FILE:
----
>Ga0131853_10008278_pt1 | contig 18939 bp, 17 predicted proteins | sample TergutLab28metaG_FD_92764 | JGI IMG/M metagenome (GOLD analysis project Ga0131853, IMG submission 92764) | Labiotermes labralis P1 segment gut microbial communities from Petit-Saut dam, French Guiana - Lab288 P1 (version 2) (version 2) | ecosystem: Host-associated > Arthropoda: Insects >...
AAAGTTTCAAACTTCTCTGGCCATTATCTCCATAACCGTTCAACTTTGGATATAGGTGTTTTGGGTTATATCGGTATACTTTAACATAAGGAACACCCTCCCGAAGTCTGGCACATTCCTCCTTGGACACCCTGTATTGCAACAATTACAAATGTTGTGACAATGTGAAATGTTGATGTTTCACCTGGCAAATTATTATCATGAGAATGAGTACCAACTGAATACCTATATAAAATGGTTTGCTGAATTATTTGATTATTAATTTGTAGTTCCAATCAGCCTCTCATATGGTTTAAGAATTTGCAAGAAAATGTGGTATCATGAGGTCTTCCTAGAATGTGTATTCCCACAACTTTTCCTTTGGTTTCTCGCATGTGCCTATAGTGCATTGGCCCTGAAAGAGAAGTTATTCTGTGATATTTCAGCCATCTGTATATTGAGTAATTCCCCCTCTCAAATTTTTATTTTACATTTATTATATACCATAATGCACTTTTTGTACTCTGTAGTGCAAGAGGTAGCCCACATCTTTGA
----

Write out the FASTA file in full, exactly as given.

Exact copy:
>Ga0131853_10008278_pt1 | contig 18939 bp, 17 predicted proteins | sample TergutLab28metaG_FD_92764 | JGI IMG/M metagenome (GOLD analysis project Ga0131853, IMG submission 92764) | Labiotermes labralis P1 segment gut microbial communities from Petit-Saut dam, French Guiana - Lab288 P1 (version 2) (version 2) | ecosystem: Host-associated > Arthropoda: Insects >...
AAAGTTTCAAACTTCTCTGGCCATTATCTCCATAACCGTTCAACTTTGGATATAGGTGTTTTGGGTTATATCGGTATACTTTAACATAAGGAACACCCTCCCGAAGTCTGGCACATTCCTCCTTGGACACCCTGTATTGCAACAATTACAAATGTTGTGACAATGTGAAATGTTGATGTTTCACCTGGCAAATTATTATCATGAGAATGAGTACCAACTGAATACCTATATAAAATGGTTTGCTGAATTATTTGATTATTAATTTGTAGTTCCAATCAGCCTCTCATATGGTTTAAGAATTTGCAAGAAAATGTGGTATCATGAGGTCTTCCTAGAATGTGTATTCCCACAACTTTTCCTTTGGTTTCTCGCATGTGCCTATAGTGCATTGGCCCTGAAAGAGAAGTTATTCTGTGATATTTCAGCCATCTGTATATTGAGTAATTCCCCCTCTCAAATTTTTATTTTACATTTATTATATACCATAATGCACTTTTTGTACTCTGTAGTGCAAGAGGTAGCCCACATCTTTGA